He told Medtech Insight he spent the next two years developing a prototype during his limited free time, experimenting with spare parts from electronic stores and talking to experts. When Allotrope Medical raised $350,000 in seed funding from Houston, Texas-based angel investors and Houston Health Ventures last fall, Huang decided to trade in his OR scrubs for a business suit to grow his company and try to bring StimSite to market.

 

 

"Current ways to identify the ureter fall short," Huang said.

 

 

The two technology-based methods – ureteral stent placement and using fluorescent systems – are expensive and not reimbursed by insurance providers. Ureteral stent placement, which is used in 20-30% of surgery cases, costs about $1,200 per patient; and using fluorescent technology is even more costly and it subjects patients to chemical injections, he explained.

 

 

The target market for StimSite is general gynecologists who perform the majority of hysterectomies -- 1 in 3 women will undergo a hysterectomy by the age of 60 -- as well as general surgeons performing minimally invasive surgeries such as laparoscopic colon resections -- 1 in 20 Americans will have colon cancer, which leads to an operation in many cases, Huang noted.

 

 

More than three million procedures are performed each year in the US where the ureter needs to be identified as a critical part of the operation. Injury to the ureter translates into a $3.2bn annual health care burden in the US, Huang said during his presentation.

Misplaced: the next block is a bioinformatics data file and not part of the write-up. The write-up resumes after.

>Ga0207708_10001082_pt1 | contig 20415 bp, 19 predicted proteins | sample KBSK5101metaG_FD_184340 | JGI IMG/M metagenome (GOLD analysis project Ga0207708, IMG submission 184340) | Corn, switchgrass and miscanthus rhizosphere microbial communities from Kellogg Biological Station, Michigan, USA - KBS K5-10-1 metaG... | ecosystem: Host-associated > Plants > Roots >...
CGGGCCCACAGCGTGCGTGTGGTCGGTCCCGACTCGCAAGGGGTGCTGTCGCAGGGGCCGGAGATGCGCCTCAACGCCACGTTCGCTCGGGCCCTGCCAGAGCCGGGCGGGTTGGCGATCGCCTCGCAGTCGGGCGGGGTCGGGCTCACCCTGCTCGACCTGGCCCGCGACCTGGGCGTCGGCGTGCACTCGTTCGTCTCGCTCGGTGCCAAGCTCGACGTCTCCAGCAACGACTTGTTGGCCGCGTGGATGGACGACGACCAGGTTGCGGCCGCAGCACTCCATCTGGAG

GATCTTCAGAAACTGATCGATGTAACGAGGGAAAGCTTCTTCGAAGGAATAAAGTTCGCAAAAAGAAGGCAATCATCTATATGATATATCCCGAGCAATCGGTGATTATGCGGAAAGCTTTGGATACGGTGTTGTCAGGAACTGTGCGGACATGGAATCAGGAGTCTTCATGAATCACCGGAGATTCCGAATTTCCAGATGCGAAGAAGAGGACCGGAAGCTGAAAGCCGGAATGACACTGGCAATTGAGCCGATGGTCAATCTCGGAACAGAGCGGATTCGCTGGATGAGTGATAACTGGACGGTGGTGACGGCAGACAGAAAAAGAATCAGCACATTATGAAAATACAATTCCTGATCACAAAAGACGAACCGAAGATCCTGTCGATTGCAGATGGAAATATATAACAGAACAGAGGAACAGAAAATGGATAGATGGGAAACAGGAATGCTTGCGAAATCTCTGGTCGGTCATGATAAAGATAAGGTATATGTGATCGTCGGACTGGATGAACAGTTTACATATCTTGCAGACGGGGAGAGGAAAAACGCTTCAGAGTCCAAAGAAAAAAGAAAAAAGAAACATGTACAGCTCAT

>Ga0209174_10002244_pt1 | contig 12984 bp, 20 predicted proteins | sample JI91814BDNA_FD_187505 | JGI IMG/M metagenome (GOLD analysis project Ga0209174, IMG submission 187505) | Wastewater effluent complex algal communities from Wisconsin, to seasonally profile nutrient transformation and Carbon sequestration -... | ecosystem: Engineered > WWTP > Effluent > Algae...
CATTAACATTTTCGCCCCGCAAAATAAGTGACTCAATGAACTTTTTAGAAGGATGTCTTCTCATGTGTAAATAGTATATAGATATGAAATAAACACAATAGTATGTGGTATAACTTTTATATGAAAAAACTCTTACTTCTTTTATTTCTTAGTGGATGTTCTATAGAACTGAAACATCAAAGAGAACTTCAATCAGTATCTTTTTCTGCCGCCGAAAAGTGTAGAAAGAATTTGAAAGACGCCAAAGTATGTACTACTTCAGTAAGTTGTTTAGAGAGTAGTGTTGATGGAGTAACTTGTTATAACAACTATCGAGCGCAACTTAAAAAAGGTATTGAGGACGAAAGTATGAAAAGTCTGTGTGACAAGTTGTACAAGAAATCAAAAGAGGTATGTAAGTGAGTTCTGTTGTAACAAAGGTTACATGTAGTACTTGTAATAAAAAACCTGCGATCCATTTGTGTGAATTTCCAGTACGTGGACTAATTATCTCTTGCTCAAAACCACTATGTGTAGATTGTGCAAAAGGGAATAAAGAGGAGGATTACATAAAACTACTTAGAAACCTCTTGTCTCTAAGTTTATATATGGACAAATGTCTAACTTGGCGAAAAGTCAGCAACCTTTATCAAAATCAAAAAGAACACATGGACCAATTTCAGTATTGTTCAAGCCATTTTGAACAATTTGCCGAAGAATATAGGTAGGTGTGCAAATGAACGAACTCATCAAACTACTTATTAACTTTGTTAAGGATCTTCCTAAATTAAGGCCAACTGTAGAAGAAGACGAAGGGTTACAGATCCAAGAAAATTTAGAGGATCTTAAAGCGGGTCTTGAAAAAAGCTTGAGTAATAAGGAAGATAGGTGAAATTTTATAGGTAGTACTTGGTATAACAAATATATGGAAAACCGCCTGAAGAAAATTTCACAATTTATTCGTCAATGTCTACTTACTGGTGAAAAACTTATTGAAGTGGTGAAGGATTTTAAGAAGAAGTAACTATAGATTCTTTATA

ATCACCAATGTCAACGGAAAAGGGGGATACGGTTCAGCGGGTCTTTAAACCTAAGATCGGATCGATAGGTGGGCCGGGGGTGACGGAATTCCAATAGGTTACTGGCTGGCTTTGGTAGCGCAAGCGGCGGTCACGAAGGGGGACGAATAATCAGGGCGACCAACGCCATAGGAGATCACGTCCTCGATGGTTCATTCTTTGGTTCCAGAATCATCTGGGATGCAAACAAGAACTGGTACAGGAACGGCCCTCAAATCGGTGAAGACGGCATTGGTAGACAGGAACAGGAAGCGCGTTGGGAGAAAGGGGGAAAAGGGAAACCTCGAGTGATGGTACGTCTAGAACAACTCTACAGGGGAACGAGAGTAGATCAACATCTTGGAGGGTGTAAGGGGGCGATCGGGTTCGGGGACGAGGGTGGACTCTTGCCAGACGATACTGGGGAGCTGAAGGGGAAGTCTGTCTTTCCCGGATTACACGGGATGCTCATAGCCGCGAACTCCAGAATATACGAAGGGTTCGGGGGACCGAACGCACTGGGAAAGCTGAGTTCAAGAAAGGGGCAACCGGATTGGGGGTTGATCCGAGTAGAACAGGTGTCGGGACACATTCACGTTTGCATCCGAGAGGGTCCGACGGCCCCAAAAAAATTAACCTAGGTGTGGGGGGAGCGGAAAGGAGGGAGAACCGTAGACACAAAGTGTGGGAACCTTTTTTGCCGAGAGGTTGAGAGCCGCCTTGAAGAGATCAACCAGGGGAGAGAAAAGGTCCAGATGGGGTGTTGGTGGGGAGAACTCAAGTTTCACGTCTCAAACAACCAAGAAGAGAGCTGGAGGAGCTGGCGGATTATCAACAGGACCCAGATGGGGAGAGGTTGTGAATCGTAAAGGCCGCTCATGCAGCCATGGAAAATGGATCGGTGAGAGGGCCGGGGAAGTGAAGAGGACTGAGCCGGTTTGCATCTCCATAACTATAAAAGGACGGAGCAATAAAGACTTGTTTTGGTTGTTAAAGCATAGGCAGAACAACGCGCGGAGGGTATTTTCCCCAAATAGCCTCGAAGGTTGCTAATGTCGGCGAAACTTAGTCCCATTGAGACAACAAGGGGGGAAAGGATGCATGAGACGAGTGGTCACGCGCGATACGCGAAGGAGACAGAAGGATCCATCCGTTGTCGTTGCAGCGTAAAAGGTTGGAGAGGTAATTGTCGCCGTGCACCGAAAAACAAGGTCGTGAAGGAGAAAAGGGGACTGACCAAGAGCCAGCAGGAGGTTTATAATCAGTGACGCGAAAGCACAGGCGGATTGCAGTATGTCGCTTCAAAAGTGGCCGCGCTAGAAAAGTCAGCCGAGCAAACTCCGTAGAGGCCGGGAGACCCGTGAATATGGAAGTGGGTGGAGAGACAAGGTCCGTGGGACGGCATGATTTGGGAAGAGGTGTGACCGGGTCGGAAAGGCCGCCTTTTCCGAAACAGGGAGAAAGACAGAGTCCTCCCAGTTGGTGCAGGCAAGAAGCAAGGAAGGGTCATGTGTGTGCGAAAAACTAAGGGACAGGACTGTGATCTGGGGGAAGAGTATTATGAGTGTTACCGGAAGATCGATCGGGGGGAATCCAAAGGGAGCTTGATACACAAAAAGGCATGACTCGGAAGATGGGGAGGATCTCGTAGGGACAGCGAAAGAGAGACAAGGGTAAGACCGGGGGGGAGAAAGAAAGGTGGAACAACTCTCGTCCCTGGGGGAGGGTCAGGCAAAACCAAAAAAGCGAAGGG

StimSite is safe, simple and easy to use and fits seamlessly into the surgeons' workflow, according to Huang. The battery-powered, single-use device generates a safe and brief electrical impulse with a push of a button that makes the ureter contract and easy to identify.

 

 

Though Huang feels the device meets an urgent need, not all surgeons would agree.

 

 

Harrison told Medtech Insight he feels that a device is only rarely helpful or necessary to identify the ureter.

 

 

"It is true that ureteral injury is a serious complication of pelvic surgery, occurring in about 1-2% of hysterectomies," he said. "Legal claims and lawsuits often follow cases of ureteral injury."

 

 

Huang said that it costs hospitals a significant amount of unnecessary dollars when surgeons spent up to 30-40% of their operating time trying to identify the ureter, referring, in particular to laparoscopic colon resection surgeries.